[time-nuts] Predicting clock stability from thevariouscharacterization methods
Arnold.Tibus at gmx.de
Thu Nov 30 13:58:18 EST 2006
many thanks as well from my side, in lieu of a lot of interested people,
for your short but splendid teaching excursion!
I had realized this crossing of values, a minor point, but now it is fully
It will be hard to beat the explanation.
On Thu, 30 Nov 2006 10:26:20 -0800, Tom Van Baak wrote:
>> Tom -
>> Excellent description of the process. Glad you took the time to explain
>> so clearly. While I do understand the process, I do not believe I could
>> stated it so well. Not to nit pick, but you did make a small typo in that
>> you interchanged the predicted and measured value of P2 in your example.
>> most of us that will be obvious, and non relevant, but, to some it may be
>> confusing. Regards - Mike
>Ah, right. In the example, the prediction, P2', should
>be 32 and the actual, P2, is 35; a prediction error of
>3 us. Thanks.
>By the way, here's extra credit for some of you:
>(1) With one point you get phase, or time error.
>(2) With two points you get change in phase over time,
>(3) With three points you get change in frequency over
>time, or drift. The standard deviation of the frequency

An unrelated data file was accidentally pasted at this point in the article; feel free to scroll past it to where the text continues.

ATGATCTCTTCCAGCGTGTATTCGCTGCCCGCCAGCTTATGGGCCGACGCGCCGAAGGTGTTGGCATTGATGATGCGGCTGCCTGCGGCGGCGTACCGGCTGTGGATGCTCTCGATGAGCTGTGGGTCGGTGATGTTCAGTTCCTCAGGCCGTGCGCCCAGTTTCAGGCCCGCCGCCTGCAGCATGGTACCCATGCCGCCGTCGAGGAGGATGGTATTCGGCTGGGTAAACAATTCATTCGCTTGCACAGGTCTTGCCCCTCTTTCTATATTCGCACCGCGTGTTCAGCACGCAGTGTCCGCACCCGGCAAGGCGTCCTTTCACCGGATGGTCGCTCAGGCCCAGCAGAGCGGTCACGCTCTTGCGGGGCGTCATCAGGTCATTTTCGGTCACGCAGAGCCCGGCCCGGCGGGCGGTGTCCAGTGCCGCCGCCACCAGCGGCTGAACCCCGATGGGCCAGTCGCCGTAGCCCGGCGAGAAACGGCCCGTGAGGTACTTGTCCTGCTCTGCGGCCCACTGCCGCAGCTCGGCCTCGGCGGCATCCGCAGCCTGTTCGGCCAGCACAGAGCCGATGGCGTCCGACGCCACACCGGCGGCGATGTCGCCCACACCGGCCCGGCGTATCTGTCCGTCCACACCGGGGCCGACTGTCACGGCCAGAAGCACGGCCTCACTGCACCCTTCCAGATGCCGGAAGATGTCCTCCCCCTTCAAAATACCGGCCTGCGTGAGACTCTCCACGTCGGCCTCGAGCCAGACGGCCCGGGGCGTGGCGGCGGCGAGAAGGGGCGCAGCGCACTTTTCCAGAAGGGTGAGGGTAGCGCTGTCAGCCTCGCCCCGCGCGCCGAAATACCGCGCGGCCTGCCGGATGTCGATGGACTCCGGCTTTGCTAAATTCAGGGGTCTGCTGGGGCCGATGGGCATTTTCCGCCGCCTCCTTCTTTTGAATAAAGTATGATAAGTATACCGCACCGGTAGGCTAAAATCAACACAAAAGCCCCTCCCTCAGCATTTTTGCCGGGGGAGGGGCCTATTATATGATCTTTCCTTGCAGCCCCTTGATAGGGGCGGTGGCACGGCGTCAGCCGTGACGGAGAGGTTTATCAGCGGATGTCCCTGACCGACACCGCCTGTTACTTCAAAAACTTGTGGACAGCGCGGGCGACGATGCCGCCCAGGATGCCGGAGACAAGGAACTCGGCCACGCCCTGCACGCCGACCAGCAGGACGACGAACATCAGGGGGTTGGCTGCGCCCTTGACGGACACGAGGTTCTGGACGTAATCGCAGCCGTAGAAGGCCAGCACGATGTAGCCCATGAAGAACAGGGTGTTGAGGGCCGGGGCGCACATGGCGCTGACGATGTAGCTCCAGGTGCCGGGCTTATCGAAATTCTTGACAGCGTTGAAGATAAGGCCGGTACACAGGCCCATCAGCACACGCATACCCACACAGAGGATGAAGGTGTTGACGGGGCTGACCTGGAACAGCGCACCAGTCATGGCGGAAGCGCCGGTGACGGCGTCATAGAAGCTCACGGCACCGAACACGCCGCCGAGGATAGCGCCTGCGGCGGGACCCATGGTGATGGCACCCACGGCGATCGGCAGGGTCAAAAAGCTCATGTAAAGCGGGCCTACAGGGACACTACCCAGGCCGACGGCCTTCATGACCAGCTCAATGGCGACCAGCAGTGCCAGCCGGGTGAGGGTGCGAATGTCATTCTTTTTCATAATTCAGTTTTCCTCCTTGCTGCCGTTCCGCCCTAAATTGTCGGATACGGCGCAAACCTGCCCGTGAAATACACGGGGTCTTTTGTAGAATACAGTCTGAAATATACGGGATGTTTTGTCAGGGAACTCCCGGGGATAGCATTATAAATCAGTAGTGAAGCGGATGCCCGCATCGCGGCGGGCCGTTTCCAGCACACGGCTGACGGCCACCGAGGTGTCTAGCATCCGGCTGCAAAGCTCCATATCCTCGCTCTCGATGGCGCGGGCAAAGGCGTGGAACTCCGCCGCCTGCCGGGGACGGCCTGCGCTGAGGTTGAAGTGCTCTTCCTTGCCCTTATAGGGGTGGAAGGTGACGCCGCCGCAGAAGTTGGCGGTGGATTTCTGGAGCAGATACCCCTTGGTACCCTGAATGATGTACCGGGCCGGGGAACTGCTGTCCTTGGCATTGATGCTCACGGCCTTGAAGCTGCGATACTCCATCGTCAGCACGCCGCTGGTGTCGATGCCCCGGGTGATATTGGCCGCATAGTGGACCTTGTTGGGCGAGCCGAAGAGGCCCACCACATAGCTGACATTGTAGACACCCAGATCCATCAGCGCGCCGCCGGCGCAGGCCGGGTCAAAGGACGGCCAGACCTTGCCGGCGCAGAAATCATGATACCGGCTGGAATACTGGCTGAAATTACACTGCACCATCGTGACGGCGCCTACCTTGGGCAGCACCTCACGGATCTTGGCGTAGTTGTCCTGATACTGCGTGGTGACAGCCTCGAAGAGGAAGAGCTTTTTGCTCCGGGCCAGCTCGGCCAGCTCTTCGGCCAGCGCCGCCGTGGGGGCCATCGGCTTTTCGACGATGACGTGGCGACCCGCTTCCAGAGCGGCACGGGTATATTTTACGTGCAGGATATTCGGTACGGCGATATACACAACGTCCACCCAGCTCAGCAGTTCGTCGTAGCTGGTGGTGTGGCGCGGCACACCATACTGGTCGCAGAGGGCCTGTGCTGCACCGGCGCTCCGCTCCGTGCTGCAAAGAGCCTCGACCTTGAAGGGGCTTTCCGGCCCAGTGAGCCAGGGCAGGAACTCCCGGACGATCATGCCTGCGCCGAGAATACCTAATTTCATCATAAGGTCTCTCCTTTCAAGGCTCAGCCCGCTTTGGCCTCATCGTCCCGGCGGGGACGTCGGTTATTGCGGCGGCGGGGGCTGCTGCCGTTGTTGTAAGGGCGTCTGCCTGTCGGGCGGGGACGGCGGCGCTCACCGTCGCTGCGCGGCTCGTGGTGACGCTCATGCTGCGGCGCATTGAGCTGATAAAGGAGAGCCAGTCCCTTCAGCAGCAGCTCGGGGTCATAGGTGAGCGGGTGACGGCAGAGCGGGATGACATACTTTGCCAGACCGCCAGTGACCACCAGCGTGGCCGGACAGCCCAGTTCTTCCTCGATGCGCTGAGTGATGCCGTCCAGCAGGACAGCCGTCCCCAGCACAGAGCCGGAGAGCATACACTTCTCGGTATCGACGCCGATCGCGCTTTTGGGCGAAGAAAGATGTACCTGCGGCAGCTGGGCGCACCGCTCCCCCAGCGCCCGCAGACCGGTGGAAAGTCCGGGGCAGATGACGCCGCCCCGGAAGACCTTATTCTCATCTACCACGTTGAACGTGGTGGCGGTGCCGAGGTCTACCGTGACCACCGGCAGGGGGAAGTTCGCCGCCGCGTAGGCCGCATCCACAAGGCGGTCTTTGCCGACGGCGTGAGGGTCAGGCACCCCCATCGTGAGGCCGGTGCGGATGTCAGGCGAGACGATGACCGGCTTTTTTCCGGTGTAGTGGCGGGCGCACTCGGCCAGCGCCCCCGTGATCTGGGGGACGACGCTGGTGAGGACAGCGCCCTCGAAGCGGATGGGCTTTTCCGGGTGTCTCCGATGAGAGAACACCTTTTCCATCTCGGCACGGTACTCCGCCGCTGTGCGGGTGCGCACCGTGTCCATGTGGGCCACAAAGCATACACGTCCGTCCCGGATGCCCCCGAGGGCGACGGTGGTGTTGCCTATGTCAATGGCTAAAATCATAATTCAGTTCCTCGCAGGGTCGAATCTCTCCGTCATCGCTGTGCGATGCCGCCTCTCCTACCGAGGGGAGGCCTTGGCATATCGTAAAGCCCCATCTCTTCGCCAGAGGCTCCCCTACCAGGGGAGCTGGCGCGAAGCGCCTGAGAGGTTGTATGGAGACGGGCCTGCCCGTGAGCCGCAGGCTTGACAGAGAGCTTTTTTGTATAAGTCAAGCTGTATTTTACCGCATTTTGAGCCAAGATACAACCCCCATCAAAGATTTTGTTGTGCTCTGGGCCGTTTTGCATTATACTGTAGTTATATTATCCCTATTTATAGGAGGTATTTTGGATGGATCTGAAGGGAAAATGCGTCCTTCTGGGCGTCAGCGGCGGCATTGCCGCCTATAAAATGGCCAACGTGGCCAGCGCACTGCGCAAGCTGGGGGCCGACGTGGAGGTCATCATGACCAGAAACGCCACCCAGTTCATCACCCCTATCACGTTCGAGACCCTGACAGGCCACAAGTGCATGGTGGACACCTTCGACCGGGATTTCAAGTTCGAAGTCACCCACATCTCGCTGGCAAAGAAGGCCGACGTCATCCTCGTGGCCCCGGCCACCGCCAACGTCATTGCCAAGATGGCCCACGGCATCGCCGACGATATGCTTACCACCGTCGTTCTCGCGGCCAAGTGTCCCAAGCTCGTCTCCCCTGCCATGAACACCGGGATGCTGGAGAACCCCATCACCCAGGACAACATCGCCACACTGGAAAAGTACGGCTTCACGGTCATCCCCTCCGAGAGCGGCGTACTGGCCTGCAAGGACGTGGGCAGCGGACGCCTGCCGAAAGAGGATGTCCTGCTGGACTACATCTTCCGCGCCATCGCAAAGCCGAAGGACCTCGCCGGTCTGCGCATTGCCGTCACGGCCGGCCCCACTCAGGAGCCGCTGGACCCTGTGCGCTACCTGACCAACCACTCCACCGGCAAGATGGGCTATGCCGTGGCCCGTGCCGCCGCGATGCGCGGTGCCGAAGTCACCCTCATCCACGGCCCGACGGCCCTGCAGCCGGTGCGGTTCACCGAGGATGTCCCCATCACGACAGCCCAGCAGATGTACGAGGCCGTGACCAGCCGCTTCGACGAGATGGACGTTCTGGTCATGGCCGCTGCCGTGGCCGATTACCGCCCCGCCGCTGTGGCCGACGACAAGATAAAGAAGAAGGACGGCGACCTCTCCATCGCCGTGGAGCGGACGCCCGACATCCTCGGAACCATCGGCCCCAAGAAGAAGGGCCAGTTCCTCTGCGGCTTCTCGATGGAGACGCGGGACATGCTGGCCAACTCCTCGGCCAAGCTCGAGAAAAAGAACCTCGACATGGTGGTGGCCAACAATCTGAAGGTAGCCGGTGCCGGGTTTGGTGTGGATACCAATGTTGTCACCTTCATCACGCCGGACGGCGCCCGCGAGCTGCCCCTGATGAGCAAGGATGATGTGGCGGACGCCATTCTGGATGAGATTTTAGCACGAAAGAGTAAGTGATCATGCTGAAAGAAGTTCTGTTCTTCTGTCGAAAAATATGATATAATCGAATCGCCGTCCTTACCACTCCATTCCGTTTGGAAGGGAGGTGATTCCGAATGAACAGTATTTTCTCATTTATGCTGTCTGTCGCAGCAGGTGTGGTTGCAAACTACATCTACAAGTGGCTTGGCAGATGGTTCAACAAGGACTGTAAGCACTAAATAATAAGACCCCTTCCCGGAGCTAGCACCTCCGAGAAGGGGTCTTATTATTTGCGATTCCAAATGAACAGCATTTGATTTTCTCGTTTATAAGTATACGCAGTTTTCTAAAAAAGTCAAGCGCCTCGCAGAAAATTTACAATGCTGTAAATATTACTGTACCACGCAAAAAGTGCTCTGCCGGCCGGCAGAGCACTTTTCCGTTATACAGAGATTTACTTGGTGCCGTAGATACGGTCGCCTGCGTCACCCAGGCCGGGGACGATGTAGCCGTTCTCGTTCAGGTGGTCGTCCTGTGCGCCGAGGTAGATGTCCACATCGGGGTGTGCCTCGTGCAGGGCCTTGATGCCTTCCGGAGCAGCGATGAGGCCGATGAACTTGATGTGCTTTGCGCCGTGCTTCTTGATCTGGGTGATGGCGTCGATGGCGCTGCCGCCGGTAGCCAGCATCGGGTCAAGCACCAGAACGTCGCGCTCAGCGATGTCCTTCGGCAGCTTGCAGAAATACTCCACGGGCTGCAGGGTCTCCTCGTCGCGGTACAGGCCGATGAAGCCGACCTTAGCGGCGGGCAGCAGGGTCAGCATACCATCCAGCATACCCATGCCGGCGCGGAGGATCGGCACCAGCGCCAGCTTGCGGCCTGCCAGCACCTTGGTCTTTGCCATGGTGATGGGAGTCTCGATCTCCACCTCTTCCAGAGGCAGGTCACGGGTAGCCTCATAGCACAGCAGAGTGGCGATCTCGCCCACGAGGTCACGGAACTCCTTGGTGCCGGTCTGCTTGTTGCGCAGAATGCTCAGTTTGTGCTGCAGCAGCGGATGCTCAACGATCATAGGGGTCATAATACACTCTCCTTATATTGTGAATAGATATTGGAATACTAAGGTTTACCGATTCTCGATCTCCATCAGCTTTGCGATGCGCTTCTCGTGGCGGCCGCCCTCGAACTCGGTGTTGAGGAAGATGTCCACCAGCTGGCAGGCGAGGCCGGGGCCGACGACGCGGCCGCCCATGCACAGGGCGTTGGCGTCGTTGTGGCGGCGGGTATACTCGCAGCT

>prediction errors is called the Allan Deviation.
>This is a measure of frequency stability; the better the
>predicted frequency matches the actual frequency the
>lower the errors. A little bit of noise or any drift causes
>the errors to increase; the ADEV to increase. In the
>summation you'll see terms like P2 - 2*P1 + P0. You
>can see why constant phase offset or frequency offset
>doesn't affect the sum.
>(4) With four points you get change in drift over time.
>The standard deviation of the drift prediction errors is
>called the Hadamard Deviation.
>This is a measure of stability where even drift, as long
>as it's constant, is not a bad thing. In the summation
>you'll see P3 - 3*P2 + 3*P1 - P0. You can see why
>constant phase, frequency, or even drift doesn't affect
>So imagine a situation where you're making a GPSDO
>and very long-term holdover performance is a key design
>feature. What OCXO spec is important?
>In this application phase error is easy to fix - you just
>reset the epoch.
>Frequency error is easy to fix. After some minutes or
>perhaps hours you get a good idea of the frequency
>offset. You then just set the EFC DAC to a calculated
>value and maintain it during hold-over. In this case the
>OCXO with the lowest drift rate (best Allan Deviation)
>is the one to choose.
>But with a little programming even drift is also easy to
>fix. After some days or perhaps weeks you get a pretty
>good idea of frequency drift over time and so you ramp
>the EFC DAC over time to compensate.
>The only limitation to extended hold-over performance
>in such a GPDO is irregularity in drift rate.
>In this example, the Hadamard Deviation would be a
>good statistic to use to qualify the OCXO you need.
>Drift, as long as it's constant (e.g., fixed, linear, even
>log, or other prediction model) is not the limitation.
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